Obviously we still have to spread all that grout, but we’re giving our arms a day of rest before picking up the trowel again (well, I guess in this case it’ll be the grout float). As for the specifics, we picked a soft creamy-gray grout that’s a smidge lighter than the tile. You can see it in this sample shot snapped at the store back when we chose our tile (more on that here):

Oh and see how you can kind of see the seam in the picture above (there’s a horizontal line of grout in the middle of the photo that seems a bit thicker/bolder). That’s why scooching things around and stepping back to see how it all looks before moving onto the next tile is so important! We were sticklers about it, but we’re so glad we took the time to keep everything as evenly placed as possible.

Now we just need to grout, get new lighting (and kill that haven’t-used-it-in-13-months fan), add crown molding and some sort of decorative treatment and baseboard to the back of the peninsula, lay our cork floors, install our new dishwasher, and add shoe molding around the room. And probably some other stuff that our tile-drunk minds are forgetting. So we’ll be back with grouting progress in the next few days or so- probably on Wednesday. We’re hoping we can knock it out pretty quickly, but you never know until you’re knee deep in grout… we’ll keep you posted!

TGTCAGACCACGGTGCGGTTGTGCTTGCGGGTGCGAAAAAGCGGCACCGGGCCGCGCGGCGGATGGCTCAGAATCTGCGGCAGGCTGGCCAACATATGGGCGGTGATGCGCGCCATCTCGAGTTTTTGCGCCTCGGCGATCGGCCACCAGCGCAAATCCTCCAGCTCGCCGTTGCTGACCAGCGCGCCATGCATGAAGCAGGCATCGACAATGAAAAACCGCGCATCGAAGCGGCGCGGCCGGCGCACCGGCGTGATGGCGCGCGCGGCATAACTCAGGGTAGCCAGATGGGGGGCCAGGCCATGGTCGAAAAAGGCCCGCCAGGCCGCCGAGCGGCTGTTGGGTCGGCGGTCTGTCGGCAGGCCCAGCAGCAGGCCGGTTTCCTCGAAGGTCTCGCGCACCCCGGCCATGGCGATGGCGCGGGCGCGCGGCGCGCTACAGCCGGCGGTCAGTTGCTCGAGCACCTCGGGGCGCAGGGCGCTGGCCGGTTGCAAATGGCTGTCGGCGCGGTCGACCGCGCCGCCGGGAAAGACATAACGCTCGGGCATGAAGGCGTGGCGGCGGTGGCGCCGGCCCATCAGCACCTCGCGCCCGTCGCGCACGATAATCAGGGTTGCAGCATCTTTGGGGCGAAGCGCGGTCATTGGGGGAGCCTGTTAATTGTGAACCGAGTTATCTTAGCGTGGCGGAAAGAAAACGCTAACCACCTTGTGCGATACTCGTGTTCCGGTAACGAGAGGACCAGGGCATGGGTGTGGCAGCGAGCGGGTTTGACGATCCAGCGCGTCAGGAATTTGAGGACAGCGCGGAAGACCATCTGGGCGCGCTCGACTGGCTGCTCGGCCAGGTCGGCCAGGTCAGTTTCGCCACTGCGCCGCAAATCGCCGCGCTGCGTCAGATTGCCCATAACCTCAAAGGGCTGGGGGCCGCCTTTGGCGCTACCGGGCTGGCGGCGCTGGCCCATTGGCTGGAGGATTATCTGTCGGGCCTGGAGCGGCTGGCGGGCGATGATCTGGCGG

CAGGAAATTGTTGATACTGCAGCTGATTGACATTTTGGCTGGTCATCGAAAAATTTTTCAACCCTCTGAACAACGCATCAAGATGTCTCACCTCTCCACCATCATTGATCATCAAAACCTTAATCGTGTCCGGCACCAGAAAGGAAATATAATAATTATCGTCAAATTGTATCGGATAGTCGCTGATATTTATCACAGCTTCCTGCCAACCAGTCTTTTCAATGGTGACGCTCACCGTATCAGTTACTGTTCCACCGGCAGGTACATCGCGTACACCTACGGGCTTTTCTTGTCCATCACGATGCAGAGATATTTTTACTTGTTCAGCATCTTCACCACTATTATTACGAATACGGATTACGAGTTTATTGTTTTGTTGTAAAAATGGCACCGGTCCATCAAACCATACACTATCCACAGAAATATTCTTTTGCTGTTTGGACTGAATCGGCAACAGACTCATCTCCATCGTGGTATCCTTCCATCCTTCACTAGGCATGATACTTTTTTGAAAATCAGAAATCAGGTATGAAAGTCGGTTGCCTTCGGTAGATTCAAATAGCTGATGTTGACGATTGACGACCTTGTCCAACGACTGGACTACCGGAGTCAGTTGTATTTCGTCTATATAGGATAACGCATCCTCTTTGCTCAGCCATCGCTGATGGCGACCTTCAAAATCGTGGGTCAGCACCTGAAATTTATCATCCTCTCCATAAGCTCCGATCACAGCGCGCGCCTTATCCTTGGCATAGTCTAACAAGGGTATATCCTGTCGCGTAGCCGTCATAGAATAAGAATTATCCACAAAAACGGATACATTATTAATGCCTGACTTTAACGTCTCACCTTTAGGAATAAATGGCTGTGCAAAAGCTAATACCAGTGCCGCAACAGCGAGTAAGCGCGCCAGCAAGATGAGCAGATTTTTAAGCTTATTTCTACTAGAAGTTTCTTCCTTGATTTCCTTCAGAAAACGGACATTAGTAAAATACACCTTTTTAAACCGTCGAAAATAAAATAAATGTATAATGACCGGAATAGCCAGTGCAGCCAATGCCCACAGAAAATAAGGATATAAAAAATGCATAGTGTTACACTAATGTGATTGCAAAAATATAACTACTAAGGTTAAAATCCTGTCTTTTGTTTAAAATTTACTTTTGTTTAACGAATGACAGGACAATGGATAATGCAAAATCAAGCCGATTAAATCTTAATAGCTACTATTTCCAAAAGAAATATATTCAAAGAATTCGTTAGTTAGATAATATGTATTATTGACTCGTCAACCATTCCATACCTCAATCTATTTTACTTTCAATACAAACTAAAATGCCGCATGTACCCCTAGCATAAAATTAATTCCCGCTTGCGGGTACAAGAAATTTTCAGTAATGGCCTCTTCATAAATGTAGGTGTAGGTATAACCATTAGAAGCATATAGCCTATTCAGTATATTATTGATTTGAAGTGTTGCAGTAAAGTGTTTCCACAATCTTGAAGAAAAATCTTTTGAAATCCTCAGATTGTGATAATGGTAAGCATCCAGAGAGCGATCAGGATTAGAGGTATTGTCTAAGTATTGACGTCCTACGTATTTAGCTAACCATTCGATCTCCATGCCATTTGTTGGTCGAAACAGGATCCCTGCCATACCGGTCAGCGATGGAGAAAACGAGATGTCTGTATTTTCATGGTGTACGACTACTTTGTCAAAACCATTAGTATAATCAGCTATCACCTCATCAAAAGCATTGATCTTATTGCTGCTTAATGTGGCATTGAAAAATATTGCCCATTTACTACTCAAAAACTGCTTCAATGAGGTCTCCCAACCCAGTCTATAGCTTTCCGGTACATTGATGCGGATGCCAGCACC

What did you guys do this weekend? Do you all have off today in honor of MLK?

Psst- Oh yes there is a Clara vs. Santa wrestling match going on over on Young House Life


  1. Saleha says

    *knock* Penny! *knock* Penny! *knock* Penny!
    (Like Big Bang Theory, you know?)

    That’s been playing in my head since I saw the finished wall.
    Looks awesome!!

  2. Molly says

    Omigosh, how did you go all last summer without using a ceiling fan in your kitchen? Richmond gets HOT (I know, I live here) and kitchens get even hotter. Ceiling fans are such a great energy-saving tool!! Give it a chance next summer, turn your thermostat up a couple degrees and let the fan do its work. Your electricity bill will thank you.

    • says

      Haha we just never used it! Not a once! Our first house had one in the kitchen too and we never used that one either, so we switched it out for can lights and loved how much more open the room felt! Of course in both cases (this kitchen and the last) we widened doorways so there’s a lot more flow and the air circulates more easily – so maybe that’s why our kitchens never get too hot!


  3. says

    Looks great you guys!! I absolutely love it!! I picked a more simple project this weekend..finishing up the nursery! Woo hoo! I’ll reveal later this week! I can’t believe how fast you guys are moving through this kitchen….well, yes, I can!

  4. Chrissy Henry says

    It looks amazing! Like one of the most amazing things I have seen you guys do yet! Though I am sure it is not at the top of the difficulty list for projects you have accomplished… it sure looks like it! And made a HUGE difference already.

    Good choice on the gray penny tile it looks beautiful!

  5. Tracy says

    It looks awesome! Love it! So are you guys going to caulk the corner seam? We were told to do that since walls can shift, and you want flexibility there versus just regular grout because it might crack. Same principle as not grouting the line between the counter and the tile.

  6. Chloe says